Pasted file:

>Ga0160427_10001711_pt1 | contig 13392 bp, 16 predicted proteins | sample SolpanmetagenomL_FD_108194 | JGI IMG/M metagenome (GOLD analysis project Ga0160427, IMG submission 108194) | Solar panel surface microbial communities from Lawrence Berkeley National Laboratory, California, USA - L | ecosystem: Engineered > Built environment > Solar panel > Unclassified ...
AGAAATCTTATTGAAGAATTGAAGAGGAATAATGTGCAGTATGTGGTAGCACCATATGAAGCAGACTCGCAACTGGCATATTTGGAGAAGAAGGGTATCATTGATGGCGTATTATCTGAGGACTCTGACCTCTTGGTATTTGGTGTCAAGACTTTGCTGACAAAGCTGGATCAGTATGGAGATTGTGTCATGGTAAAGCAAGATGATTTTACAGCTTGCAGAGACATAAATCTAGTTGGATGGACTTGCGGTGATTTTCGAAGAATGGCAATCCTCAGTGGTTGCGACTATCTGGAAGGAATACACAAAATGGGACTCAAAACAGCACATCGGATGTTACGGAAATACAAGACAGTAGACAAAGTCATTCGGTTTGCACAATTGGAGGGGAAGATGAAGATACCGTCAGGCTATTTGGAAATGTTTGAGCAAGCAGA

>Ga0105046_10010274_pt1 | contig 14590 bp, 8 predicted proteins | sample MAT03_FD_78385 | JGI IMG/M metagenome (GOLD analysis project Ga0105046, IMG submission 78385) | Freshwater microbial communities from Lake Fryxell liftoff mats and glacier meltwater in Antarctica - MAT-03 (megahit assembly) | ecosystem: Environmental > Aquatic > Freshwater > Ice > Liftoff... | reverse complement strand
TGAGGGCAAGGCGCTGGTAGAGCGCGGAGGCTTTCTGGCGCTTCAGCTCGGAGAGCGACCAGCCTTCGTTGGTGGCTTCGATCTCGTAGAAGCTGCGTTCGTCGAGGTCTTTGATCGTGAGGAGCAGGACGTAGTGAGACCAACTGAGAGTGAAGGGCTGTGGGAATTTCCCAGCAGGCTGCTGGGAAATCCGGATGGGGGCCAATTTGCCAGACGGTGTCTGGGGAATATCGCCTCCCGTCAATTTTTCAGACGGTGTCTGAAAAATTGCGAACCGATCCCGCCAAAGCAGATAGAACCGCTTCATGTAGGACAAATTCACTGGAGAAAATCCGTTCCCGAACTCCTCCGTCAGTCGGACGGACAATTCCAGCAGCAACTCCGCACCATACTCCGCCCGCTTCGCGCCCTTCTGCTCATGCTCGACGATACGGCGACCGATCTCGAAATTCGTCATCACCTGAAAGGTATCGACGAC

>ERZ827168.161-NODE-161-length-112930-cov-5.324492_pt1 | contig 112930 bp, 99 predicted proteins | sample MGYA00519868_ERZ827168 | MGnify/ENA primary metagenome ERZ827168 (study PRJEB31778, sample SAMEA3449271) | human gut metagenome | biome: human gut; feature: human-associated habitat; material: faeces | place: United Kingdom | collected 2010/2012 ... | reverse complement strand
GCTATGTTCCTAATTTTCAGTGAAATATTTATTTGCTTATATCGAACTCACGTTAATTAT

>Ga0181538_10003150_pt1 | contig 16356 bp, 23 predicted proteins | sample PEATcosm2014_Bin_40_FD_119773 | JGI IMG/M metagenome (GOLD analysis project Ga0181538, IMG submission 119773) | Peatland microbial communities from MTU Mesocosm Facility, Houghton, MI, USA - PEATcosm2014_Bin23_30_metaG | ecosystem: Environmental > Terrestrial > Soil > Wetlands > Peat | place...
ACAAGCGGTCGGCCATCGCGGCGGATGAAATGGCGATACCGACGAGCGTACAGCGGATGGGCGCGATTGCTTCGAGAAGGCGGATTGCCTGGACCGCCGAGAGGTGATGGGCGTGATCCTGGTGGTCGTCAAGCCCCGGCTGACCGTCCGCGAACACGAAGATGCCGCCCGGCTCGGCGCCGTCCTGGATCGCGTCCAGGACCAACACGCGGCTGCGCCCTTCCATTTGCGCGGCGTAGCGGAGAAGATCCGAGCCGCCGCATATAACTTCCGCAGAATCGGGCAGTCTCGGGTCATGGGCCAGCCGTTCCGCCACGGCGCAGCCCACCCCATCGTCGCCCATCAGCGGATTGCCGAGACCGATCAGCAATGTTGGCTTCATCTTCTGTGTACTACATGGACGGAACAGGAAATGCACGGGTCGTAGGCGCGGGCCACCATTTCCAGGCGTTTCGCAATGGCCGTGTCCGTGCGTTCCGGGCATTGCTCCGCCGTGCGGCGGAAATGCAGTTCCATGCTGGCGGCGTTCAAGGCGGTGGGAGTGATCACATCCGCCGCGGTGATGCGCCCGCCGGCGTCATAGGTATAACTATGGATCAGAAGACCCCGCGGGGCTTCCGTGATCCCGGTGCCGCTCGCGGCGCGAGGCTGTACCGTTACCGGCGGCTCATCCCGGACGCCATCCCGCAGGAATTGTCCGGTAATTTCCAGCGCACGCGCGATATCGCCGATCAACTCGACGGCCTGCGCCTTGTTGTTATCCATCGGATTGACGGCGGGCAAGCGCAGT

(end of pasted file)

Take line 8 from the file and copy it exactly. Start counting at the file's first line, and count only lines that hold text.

ACAAGCGGTCGGCCATCGCGGCGGATGAAATGGCGATACCGACGAGCGTACAGCGGATGGGCGCGATTGCTTCGAGAAGGCGGATTGCCTGGACCGCCGAGAGGTGATGGGCGTGATCCTGGTGGTCGTCAAGCCCCGGCTGACCGTCCGCGAACACGAAGATGCCGCCCGGCTCGGCGCCGTCCTGGATCGCGTCCAGGACCAACACGCGGCTGCGCCCTTCCATTTGCGCGGCGTAGCGGAGAAGATCCGAGCCGCCGCATATAACTTCCGCAGAATCGGGCAGTCTCGGGTCATGGGCCAGCCGTTCCGCCACGGCGCAGCCCACCCCATCGTCGCCCATCAGCGGATTGCCGAGACCGATCAGCAATGTTGGCTTCATCTTCTGTGTACTACATGGACGGAACAGGAAATGCACGGGTCGTAGGCGCGGGCCACCATTTCCAGGCGTTTCGCAATGGCCGTGTCCGTGCGTTCCGGGCATTGCTCCGCCGTGCGGCGGAAATGCAGTTCCATGCTGGCGGCGTTCAAGGCGGTGGGAGTGATCACATCCGCCGCGGTGATGCGCCCGCCGGCGTCATAGGTATAACTATGGATCAGAAGACCCCGCGGGGCTTCCGTGATCCCGGTGCCGCTCGCGGCGCGAGGCTGTACCGTTACCGGCGGCTCATCCCGGACGCCATCCCGCAGGAATTGTCCGGTAATTTCCAGCGCACGCGCGATATCGCCGATCAACTCGACGGCCTGCGCCTTGTTGTTATCCATCGGATTGACGGCGGGCAAGCGCAGT